One of the things social media and my online activities have gained me over the years is a number of friends and contacts in Australia. One of these days I’ll get to visit there. Once I get there, I hope to be able to spend quite a bit of time there before returning home. Here are a few different places I need to be sure and visit once I arrive.

Kakadu National Park

Kakadu National Park

The ancient Italian poet Dante once said, “Nature is the art of God”.

Australia seems to have been the canvas for much of God’s work as there are countless places of unimaginable beauty on the continent.

One of the many joys of taking a road trip in Australia is the ability to easily get ‘off the beaten track’ and enjoy nature at its best – solitude, mosquitoes, critters, dust, heat and all.

Best of all, the country’s wilderness areas are so incredibly diverse that worshippers of nature can lap up a range of different adventures all in one continent – albeit a ridiculously large one.

One of the easiest ways to get a taste of Australian landscapes is by touring some of the many national parks.

Kakadu National Park (Northern Territory)

One of the most enduring images people have of Australia is of waterfalls crashing down into pristine emerald coloured waters, wetlands teeming with wildlife, deep gorges, ancient Aboriginal rock art and towering sandstone cliffs. At the world-famous Kakadu National Park, Australia’s largest national park, you’ll find all these dramatic landscapes and more. The landscape goes through an incredible transformation during the wet and dry seasons and is only accessible during certain months, so plan ahead. The park’s biodiversity includes a mindboggling number of plants, freshwater fish, birds and insects (and of course, the odd crocodile or two).

Daintree National Park (Queensland)

You simply can’t go wrong with a spot of wilderness where ancient rainforested mountains meet the sea. Lush and altogether magical, Daintree is about 100 kilometres from Cairns. Visitors tend to head towards Cape Tribulation and Mossman Gorge, both accessible and scenic areas which demonstrate exactly why the region has been listed as a Wet Tropics World Heritage area. You can find out more about the area’s flora and fauna at the Daintree Discovery Centre.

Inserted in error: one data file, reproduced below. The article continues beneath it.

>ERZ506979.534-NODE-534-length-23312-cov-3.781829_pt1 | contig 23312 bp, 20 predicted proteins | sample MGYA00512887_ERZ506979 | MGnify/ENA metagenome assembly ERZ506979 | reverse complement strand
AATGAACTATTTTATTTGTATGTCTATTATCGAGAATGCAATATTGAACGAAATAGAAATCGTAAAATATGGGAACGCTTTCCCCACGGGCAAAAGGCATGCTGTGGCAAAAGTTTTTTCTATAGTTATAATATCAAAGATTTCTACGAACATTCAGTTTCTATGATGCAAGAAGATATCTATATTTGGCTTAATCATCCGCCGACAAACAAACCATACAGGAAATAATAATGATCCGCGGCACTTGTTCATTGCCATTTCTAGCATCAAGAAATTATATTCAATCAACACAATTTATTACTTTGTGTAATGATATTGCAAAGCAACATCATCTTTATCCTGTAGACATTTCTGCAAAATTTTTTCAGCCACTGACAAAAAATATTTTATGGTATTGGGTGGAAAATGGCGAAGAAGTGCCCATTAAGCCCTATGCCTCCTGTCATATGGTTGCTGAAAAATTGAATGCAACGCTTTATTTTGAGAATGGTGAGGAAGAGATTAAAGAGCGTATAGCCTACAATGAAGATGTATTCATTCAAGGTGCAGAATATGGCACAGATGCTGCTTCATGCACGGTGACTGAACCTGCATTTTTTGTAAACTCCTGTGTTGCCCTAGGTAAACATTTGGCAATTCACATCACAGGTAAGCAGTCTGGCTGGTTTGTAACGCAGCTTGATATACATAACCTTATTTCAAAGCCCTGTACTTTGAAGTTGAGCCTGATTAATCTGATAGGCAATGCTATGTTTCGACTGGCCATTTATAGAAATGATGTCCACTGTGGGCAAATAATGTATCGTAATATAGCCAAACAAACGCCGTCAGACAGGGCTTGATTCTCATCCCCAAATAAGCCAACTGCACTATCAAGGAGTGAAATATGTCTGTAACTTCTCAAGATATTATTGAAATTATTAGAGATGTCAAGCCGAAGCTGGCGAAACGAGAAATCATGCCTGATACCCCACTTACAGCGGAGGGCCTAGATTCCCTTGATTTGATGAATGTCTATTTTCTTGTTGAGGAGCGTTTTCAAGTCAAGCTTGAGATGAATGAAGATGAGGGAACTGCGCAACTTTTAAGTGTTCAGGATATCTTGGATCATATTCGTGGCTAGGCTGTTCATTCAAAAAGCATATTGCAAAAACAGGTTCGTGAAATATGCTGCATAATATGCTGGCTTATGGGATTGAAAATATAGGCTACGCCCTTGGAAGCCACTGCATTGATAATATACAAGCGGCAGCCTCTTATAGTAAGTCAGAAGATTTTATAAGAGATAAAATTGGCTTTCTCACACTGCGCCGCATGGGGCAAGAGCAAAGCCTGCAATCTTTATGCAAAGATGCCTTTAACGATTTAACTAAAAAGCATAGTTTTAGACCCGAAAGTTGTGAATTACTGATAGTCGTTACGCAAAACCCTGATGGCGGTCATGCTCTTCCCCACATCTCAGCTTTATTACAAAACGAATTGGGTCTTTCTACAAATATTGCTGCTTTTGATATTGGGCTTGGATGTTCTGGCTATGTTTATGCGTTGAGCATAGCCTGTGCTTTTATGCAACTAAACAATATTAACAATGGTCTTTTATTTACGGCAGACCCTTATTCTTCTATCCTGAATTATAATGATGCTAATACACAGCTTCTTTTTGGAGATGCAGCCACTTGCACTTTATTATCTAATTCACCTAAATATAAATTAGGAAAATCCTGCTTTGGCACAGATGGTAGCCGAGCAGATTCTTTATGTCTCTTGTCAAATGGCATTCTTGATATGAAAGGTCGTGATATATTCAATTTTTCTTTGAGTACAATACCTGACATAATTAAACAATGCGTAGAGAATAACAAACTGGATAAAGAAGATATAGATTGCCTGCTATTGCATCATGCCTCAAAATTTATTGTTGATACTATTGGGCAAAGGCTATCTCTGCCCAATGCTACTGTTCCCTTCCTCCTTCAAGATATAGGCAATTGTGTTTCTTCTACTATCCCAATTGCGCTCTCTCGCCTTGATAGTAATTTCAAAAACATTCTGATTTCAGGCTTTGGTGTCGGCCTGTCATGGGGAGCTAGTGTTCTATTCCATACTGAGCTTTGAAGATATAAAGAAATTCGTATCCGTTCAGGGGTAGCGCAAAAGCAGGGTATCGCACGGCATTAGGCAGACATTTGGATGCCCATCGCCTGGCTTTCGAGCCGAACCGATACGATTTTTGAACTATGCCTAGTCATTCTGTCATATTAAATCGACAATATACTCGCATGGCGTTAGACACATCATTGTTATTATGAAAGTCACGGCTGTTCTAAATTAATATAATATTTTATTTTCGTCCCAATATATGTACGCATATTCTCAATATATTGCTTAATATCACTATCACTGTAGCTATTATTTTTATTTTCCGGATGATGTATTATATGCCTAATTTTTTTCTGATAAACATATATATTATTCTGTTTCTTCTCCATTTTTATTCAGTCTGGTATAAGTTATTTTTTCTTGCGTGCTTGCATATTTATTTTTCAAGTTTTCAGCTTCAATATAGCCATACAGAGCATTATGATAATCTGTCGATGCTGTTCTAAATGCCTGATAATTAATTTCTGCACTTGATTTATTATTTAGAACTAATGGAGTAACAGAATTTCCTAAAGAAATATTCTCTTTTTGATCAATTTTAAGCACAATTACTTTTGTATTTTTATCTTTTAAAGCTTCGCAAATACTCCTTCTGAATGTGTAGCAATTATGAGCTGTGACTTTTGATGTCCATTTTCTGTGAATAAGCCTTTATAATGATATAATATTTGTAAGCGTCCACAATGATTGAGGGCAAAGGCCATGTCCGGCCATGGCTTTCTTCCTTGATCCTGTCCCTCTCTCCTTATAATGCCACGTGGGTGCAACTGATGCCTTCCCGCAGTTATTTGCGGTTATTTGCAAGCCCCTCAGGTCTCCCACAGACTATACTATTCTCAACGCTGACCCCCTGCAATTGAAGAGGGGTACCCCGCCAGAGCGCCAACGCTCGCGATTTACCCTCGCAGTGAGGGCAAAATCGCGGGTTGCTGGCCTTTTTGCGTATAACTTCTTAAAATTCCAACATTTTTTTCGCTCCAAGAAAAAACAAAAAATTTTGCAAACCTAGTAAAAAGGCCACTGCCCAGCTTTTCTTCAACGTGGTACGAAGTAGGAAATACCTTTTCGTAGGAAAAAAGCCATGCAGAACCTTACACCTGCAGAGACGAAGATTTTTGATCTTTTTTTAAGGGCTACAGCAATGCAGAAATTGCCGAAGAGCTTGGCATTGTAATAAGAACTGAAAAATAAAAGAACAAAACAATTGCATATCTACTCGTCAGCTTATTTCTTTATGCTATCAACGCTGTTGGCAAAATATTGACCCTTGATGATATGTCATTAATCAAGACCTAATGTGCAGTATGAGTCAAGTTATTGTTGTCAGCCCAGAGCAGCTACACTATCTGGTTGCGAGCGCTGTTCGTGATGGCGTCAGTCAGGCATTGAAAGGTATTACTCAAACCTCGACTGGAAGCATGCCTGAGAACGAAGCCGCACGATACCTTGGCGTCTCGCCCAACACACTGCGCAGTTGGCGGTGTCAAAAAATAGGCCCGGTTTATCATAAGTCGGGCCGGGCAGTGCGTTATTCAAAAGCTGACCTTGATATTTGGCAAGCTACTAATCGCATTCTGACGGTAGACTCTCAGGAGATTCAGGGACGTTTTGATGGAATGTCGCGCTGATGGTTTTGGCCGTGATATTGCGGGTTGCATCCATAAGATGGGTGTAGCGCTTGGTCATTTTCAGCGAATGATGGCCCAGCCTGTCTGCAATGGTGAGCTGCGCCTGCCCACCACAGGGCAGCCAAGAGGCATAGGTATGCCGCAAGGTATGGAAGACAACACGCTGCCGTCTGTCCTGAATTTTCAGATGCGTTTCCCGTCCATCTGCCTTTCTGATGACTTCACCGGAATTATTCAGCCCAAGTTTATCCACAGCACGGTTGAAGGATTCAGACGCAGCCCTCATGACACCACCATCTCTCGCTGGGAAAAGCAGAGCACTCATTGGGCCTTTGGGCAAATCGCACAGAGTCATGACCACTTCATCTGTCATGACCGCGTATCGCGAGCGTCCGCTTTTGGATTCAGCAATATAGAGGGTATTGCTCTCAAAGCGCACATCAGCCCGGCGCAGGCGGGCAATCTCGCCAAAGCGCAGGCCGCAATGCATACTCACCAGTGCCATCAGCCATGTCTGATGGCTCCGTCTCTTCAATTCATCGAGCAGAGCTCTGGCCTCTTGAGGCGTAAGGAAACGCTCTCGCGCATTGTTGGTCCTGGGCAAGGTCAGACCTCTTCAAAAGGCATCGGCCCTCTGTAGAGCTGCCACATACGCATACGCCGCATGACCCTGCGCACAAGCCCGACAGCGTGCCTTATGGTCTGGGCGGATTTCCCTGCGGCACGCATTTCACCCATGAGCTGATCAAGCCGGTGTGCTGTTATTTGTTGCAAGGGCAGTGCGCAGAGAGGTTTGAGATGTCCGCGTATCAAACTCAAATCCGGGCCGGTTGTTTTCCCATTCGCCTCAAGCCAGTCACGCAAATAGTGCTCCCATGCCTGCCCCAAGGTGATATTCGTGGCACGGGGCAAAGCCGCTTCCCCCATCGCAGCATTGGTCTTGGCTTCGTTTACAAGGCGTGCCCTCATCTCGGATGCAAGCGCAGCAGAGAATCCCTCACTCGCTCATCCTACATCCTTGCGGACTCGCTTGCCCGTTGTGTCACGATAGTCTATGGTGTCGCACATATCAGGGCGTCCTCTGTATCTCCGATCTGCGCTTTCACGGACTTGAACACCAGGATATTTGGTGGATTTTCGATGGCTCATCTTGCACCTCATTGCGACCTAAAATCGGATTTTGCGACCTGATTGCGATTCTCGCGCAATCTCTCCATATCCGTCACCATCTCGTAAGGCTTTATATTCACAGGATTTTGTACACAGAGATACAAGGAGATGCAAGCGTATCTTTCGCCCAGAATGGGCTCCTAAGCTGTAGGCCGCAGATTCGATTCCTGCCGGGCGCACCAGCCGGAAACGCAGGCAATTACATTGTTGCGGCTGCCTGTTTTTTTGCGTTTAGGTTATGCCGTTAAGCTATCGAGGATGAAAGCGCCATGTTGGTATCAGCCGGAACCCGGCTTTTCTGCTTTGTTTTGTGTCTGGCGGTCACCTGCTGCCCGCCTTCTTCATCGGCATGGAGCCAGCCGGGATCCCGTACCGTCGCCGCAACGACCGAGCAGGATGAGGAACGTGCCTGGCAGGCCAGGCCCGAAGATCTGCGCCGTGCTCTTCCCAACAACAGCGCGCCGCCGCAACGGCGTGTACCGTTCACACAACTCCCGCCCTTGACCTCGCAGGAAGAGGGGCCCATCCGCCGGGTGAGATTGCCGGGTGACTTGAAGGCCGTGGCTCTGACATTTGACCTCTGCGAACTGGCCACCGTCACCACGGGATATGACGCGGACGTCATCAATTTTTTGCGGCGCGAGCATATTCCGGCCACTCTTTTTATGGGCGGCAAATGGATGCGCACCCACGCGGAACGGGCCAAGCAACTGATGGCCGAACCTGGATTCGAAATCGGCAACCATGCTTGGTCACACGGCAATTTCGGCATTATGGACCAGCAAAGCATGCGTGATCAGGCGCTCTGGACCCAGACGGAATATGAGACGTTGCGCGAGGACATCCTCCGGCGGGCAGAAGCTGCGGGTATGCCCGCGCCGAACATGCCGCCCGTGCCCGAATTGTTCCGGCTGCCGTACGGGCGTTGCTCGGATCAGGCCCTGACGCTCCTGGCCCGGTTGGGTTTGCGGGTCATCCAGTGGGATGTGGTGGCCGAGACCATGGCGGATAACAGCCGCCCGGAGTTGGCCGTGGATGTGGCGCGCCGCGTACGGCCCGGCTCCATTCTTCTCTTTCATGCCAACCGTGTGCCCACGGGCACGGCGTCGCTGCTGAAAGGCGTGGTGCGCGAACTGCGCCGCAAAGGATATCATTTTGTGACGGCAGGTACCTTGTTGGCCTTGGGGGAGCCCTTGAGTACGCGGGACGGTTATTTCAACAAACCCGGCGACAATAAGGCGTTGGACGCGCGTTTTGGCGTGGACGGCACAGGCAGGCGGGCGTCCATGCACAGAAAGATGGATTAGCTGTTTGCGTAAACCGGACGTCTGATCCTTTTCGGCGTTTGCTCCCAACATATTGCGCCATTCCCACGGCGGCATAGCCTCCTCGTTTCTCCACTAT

Cradle Mountain (Tasmania)

Not all travellers make it as far south as Tasmania. The ones that don’t miss out on an iconic wilderness experience of a lifetime: Cradle Mountain. Snuggled within the Cradle Mountain-Lake St Clair National park, this gorgeous destination is world famous for its sometimes-strenuous Overland Track. The trail snakes through enchanting old rainforests and beautiful alpine plains, and past icy streams and mountains before arriving at Lake St Clair where there are panoramic views to soak up. If you’d like a touch of luxury during your trip to this world heritage-listed area, join a boutique guiding tour where you’ll be treated like a king or queen: gourmet fare and a comfortable bed at the end of a hard day’s walk.

Croajingolong National Park (Victoria)

The long drive from Melbourne to this unspoilt coastal national park means it’s less crowded and more spectacular for you. The park covers a huge area and has a stunning array of landscapes from luscious rainforests and granite peaks to pristine beaches and rocky headlands. Croajingolong’s habitats and ecosystems are so precious that they’ve been nominated as a World Biosphere Area by the international body UNESCO. Popular sites within the park include the Point Hicks lighthouse, unusual sand dunes at Thurra River and Mount Everard. Apart from hiking, there’s plenty else to do. Outdoorsy types can surf, fish, swim, dive, snorkel, sea kayak, mountain bike or go four-wheel driving.

Ku-Ring-Gai Chase National Park (New South Wales)

One of Sydney’s most popular national parks, Ku-Ring-Gai Chase is an ideal destination. Although less than 25 kilometres from the city, the park feels like a real nature getaway. It’s jam packed with walking trails featuring a host of viewing goodies: rocky cliffs, mangroves, heaths, forests, bay views, Aboriginal rock art sites and beaches. Pack a picnic and discover the park’s many highlights.

This post is by Jessica Spencer, she is a niche blogger and currently working for Car Rental Sydney.